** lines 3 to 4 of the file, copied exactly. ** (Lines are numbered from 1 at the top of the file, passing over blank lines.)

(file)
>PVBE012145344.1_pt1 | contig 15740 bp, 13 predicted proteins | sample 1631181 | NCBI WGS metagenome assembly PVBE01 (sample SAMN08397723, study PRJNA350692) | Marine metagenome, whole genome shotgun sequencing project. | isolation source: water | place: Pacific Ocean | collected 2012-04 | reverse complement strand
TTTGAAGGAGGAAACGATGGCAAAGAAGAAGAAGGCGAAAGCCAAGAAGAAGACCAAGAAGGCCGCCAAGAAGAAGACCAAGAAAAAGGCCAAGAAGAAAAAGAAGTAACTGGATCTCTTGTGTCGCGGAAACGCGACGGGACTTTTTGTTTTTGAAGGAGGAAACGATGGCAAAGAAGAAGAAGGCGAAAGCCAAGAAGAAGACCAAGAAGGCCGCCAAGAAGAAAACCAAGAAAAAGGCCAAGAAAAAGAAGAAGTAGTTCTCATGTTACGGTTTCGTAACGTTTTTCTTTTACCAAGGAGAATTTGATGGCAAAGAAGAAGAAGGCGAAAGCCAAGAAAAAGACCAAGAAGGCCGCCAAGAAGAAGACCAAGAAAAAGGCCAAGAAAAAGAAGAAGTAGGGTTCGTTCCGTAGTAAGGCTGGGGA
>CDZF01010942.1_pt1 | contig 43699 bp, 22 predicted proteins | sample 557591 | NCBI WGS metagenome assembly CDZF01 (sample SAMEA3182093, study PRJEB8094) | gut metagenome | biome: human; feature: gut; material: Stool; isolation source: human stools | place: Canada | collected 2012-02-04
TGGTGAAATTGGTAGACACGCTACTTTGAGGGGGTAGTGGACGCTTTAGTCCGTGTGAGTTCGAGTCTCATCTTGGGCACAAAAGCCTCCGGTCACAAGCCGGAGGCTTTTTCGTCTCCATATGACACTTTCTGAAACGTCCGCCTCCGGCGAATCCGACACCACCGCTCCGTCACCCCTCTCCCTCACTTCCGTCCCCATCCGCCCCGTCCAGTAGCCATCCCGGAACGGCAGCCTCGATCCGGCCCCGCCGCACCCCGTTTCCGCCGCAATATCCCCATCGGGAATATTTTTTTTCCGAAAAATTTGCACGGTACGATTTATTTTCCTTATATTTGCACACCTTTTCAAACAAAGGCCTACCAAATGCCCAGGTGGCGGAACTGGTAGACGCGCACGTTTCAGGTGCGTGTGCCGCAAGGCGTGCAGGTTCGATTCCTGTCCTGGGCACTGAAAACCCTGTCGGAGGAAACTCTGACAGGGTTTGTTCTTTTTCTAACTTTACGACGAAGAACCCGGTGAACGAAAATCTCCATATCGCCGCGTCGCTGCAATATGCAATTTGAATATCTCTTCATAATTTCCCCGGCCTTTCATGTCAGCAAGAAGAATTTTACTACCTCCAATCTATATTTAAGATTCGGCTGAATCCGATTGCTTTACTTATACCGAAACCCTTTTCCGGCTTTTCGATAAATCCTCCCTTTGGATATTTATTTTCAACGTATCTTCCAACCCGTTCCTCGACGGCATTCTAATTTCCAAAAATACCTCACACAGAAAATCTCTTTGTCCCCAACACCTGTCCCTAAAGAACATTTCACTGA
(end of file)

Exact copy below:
>CDZF01010942.1_pt1 | contig 43699 bp, 22 predicted proteins | sample 557591 | NCBI WGS metagenome assembly CDZF01 (sample SAMEA3182093, study PRJEB8094) | gut metagenome | biome: human; feature: gut; material: Stool; isolation source: human stools | place: Canada | collected 2012-02-04
TGGTGAAATTGGTAGACACGCTACTTTGAGGGGGTAGTGGACGCTTTAGTCCGTGTGAGTTCGAGTCTCATCTTGGGCACAAAAGCCTCCGGTCACAAGCCGGAGGCTTTTTCGTCTCCATATGACACTTTCTGAAACGTCCGCCTCCGGCGAATCCGACACCACCGCTCCGTCACCCCTCTCCCTCACTTCCGTCCCCATCCGCCCCGTCCAGTAGCCATCCCGGAACGGCAGCCTCGATCCGGCCCCGCCGCACCCCGTTTCCGCCGCAATATCCCCATCGGGAATATTTTTTTTCCGAAAAATTTGCACGGTACGATTTATTTTCCTTATATTTGCACACCTTTTCAAACAAAGGCCTACCAAATGCCCAGGTGGCGGAACTGGTAGACGCGCACGTTTCAGGTGCGTGTGCCGCAAGGCGTGCAGGTTCGATTCCTGTCCTGGGCACTGAAAACCCTGTCGGAGGAAACTCTGACAGGGTTTGTTCTTTTTCTAACTTTACGACGAAGAACCCGGTGAACGAAAATCTCCATATCGCCGCGTCGCTGCAATATGCAATTTGAATATCTCTTCATAATTTCCCCGGCCTTTCATGTCAGCAAGAAGAATTTTACTACCTCCAATCTATATTTAAGATTCGGCTGAATCCGATTGCTTTACTTATACCGAAACCCTTTTCCGGCTTTTCGATAAATCCTCCCTTTGGATATTTATTTTCAACGTATCTTCCAACCCGTTCCTCGACGGCATTCTAATTTCCAAAAATACCTCACACAGAAAATCTCTTTGTCCCCAACACCTGTCCCTAAAGAACATTTCACTGA